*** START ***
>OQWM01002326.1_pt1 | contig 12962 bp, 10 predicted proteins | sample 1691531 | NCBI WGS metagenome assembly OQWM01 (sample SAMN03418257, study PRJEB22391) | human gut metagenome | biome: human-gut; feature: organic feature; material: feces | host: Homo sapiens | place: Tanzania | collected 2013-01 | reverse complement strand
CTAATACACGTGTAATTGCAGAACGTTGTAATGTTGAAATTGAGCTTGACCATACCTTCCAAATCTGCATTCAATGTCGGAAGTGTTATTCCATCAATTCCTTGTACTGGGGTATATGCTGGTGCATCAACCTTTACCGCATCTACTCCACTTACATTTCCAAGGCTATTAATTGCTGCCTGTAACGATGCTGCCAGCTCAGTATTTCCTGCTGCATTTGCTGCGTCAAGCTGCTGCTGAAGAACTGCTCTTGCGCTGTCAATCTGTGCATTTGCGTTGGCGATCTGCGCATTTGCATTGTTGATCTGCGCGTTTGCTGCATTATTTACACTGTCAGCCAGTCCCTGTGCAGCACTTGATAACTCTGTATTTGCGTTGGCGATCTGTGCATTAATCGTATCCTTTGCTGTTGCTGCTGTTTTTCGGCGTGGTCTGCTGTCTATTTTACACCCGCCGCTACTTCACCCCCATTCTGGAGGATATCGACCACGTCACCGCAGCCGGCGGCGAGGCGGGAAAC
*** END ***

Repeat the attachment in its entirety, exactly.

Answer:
>OQWM01002326.1_pt1 | contig 12962 bp, 10 predicted proteins | sample 1691531 | NCBI WGS metagenome assembly OQWM01 (sample SAMN03418257, study PRJEB22391) | human gut metagenome | biome: human-gut; feature: organic feature; material: feces | host: Homo sapiens | place: Tanzania | collected 2013-01 | reverse complement strand
CTAATACACGTGTAATTGCAGAACGTTGTAATGTTGAAATTGAGCTTGACCATACCTTCCAAATCTGCATTCAATGTCGGAAGTGTTATTCCATCAATTCCTTGTACTGGGGTATATGCTGGTGCATCAACCTTTACCGCATCTACTCCACTTACATTTCCAAGGCTATTAATTGCTGCCTGTAACGATGCTGCCAGCTCAGTATTTCCTGCTGCATTTGCTGCGTCAAGCTGCTGCTGAAGAACTGCTCTTGCGCTGTCAATCTGTGCATTTGCGTTGGCGATCTGCGCATTTGCATTGTTGATCTGCGCGTTTGCTGCATTATTTACACTGTCAGCCAGTCCCTGTGCAGCACTTGATAACTCTGTATTTGCGTTGGCGATCTGTGCATTAATCGTATCCTTTGCTGTTGCTGCTGTTTTTCGGCGTGGTCTGCTGTCTATTTTACACCCGCCGCTACTTCACCCCCATTCTGGAGGATATCGACCACGTCACCGCAGCCGGCGGCGAGGCGGGAAAC